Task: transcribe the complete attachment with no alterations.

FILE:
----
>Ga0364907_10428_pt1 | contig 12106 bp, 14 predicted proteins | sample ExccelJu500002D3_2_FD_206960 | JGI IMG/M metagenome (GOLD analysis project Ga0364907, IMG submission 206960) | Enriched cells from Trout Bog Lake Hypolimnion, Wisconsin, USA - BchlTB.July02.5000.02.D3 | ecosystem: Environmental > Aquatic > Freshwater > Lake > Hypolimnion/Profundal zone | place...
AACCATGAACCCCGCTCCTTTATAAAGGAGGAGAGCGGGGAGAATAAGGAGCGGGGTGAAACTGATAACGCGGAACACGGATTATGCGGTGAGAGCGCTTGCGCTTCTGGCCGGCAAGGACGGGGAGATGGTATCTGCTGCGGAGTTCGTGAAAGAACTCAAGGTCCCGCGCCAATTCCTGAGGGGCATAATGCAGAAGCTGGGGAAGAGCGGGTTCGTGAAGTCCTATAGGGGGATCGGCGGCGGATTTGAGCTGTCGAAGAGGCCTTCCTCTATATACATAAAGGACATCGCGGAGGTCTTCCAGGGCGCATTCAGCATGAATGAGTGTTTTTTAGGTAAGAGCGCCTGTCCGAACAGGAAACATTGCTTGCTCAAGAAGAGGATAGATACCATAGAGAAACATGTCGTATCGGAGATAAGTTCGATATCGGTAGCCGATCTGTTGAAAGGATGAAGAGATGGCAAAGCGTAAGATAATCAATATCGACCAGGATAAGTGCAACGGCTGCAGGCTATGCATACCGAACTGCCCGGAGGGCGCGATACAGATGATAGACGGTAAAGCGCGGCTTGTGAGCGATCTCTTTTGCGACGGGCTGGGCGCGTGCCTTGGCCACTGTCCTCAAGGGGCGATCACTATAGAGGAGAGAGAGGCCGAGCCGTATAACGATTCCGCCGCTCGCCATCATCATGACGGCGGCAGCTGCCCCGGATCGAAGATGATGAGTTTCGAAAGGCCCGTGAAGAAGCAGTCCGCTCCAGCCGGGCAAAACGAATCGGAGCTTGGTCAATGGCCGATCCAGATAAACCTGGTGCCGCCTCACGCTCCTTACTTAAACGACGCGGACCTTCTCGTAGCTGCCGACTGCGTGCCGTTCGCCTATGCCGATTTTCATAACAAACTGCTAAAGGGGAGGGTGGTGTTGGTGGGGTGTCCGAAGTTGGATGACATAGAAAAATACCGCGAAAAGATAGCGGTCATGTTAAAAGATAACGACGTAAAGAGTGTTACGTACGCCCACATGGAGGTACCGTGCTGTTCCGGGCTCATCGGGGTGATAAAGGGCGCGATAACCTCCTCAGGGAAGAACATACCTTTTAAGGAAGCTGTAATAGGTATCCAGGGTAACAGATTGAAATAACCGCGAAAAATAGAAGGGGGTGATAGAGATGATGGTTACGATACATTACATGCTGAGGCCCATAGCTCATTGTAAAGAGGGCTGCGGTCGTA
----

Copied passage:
>Ga0364907_10428_pt1 | contig 12106 bp, 14 predicted proteins | sample ExccelJu500002D3_2_FD_206960 | JGI IMG/M metagenome (GOLD analysis project Ga0364907, IMG submission 206960) | Enriched cells from Trout Bog Lake Hypolimnion, Wisconsin, USA - BchlTB.July02.5000.02.D3 | ecosystem: Environmental > Aquatic > Freshwater > Lake > Hypolimnion/Profundal zone | place...
AACCATGAACCCCGCTCCTTTATAAAGGAGGAGAGCGGGGAGAATAAGGAGCGGGGTGAAACTGATAACGCGGAACACGGATTATGCGGTGAGAGCGCTTGCGCTTCTGGCCGGCAAGGACGGGGAGATGGTATCTGCTGCGGAGTTCGTGAAAGAACTCAAGGTCCCGCGCCAATTCCTGAGGGGCATAATGCAGAAGCTGGGGAAGAGCGGGTTCGTGAAGTCCTATAGGGGGATCGGCGGCGGATTTGAGCTGTCGAAGAGGCCTTCCTCTATATACATAAAGGACATCGCGGAGGTCTTCCAGGGCGCATTCAGCATGAATGAGTGTTTTTTAGGTAAGAGCGCCTGTCCGAACAGGAAACATTGCTTGCTCAAGAAGAGGATAGATACCATAGAGAAACATGTCGTATCGGAGATAAGTTCGATATCGGTAGCCGATCTGTTGAAAGGATGAAGAGATGGCAAAGCGTAAGATAATCAATATCGACCAGGATAAGTGCAACGGCTGCAGGCTATGCATACCGAACTGCCCGGAGGGCGCGATACAGATGATAGACGGTAAAGCGCGGCTTGTGAGCGATCTCTTTTGCGACGGGCTGGGCGCGTGCCTTGGCCACTGTCCTCAAGGGGCGATCACTATAGAGGAGAGAGAGGCCGAGCCGTATAACGATTCCGCCGCTCGCCATCATCATGACGGCGGCAGCTGCCCCGGATCGAAGATGATGAGTTTCGAAAGGCCCGTGAAGAAGCAGTCCGCTCCAGCCGGGCAAAACGAATCGGAGCTTGGTCAATGGCCGATCCAGATAAACCTGGTGCCGCCTCACGCTCCTTACTTAAACGACGCGGACCTTCTCGTAGCTGCCGACTGCGTGCCGTTCGCCTATGCCGATTTTCATAACAAACTGCTAAAGGGGAGGGTGGTGTTGGTGGGGTGTCCGAAGTTGGATGACATAGAAAAATACCGCGAAAAGATAGCGGTCATGTTAAAAGATAACGACGTAAAGAGTGTTACGTACGCCCACATGGAGGTACCGTGCTGTTCCGGGCTCATCGGGGTGATAAAGGGCGCGATAACCTCCTCAGGGAAGAACATACCTTTTAAGGAAGCTGTAATAGGTATCCAGGGTAACAGATTGAAATAACCGCGAAAAATAGAAGGGGGTGATAGAGATGATGGTTACGATACATTACATGCTGAGGCCCATAGCTCATTGTAAAGAGGGCTGCGGTCGTA